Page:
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The Gas Appliances (Safety) Regulations 1995
The Gas Safety (Installation and Use) Regulations 1998

Gas Appliances (Safety) Regulations 1995

These Regulations require that all new gas appliances must be safe and come with instructions when first placed on the market.

Gas Safety (Installation & Use) Regulations 1998

The Regulations deal with the safe installation, maintenance and use of gas systems, including gas fittings, appliances and flues, mainly in domestic and commercial premises, eg offices, shops, public buildings and similar places. The requirements include both natural gas and liquefied petroleum gas (LPG). The Regulations extend to the

Who can install a gas appliance?:

The Regulations provide that only businesses registered with the Gas Safe Register are permitted to carry out installation and maintenance of gas appliances in most business premises or in most properties let for commercial or domestic use.  The regulations apply to landlords and employers.

When installing gas appliances, you should ask to see their current registration certificate, and you can find out more about Gas Safe and check whether the installer is a member on the Gas Safe Register website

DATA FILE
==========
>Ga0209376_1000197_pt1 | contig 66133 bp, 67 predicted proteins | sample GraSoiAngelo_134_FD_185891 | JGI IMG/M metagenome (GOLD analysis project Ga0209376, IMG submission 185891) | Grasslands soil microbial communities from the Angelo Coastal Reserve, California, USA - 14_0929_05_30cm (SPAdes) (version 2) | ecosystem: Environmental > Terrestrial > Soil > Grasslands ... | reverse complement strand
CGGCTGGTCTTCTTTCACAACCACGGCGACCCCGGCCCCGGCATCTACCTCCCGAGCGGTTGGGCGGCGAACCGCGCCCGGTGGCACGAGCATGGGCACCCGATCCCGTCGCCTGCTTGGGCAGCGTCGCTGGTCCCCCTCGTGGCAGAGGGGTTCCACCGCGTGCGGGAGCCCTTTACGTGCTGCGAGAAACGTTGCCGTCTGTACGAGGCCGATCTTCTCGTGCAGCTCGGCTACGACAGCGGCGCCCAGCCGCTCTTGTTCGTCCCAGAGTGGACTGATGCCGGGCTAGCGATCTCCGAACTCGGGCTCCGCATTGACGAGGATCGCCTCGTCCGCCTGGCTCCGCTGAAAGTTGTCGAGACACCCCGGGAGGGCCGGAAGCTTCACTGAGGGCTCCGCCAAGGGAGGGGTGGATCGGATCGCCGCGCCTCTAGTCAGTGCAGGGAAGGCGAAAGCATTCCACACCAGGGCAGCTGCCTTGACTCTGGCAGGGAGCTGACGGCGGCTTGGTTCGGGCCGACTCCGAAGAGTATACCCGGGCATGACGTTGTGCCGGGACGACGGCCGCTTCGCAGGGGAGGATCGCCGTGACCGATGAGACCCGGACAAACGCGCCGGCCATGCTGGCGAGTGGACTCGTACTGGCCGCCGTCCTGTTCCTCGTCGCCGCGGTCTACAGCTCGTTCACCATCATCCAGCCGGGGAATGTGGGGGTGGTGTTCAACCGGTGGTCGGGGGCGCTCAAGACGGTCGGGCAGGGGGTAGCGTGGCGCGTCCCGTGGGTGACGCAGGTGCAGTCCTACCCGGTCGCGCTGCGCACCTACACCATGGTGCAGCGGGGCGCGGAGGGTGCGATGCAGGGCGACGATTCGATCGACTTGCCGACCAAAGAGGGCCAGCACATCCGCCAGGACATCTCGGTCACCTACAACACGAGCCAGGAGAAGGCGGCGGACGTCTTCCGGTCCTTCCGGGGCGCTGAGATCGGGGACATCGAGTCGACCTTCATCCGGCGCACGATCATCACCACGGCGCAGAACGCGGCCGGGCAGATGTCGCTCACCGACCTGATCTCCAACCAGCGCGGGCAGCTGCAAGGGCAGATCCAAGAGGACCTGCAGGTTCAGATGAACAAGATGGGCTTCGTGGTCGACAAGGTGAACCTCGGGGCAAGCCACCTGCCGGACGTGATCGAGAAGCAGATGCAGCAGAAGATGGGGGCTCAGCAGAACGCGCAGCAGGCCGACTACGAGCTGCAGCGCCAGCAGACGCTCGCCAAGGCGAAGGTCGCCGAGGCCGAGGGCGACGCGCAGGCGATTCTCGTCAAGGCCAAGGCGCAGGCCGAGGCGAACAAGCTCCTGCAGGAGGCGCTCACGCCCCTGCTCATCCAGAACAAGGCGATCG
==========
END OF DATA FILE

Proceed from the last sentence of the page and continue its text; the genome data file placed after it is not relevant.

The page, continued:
An approved installer is required to comply with appropriate standards so that the work may done in a manner which avoids danger to any person and that the equipment installed is suitable.

It is illegal to install any fixed fire, space heater or water heater of more than 14kW input into a room intended to be used as sleeping accommodation, unless it is 'room sealed'.  If it is below 14kW, it must either be 'room sealed' or have an oxygen depletion cut out.

Mobile cabinet gas heaters should only be used in rooms where there is sufficient ventilation.

Maintenance and Use:

Employers with gas appliance at places of work, landlords and providers of holiday accommodation must ensure that gas appliances, including LPG cabinet heaters, are checked for safety, including, where relevant, checks on the effectiveness of the flue, the ventilation, gas operating pressure and gas tightness by a Gas Safe Registered engineer.

Checks should be carried out at least every 12 months, and records kept of the test dates, defects and remedial action taken. Records should be kept for 2 years.  Landlords must also make this information available to tenants and prospective tenants.

All gas appliances should be provided with adequate instructions for their safe use.

Contact us to help you conduct a full risk assessment of your premises

Additional Reading:

Gas Cooking Appliances
Gas Heating Appliances
Safety of Oil-fired Boilers
Carbon Monoxide Poisoning

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A Guide to Landlord's Duties under the Gas Safety (Installation and Use) Regulations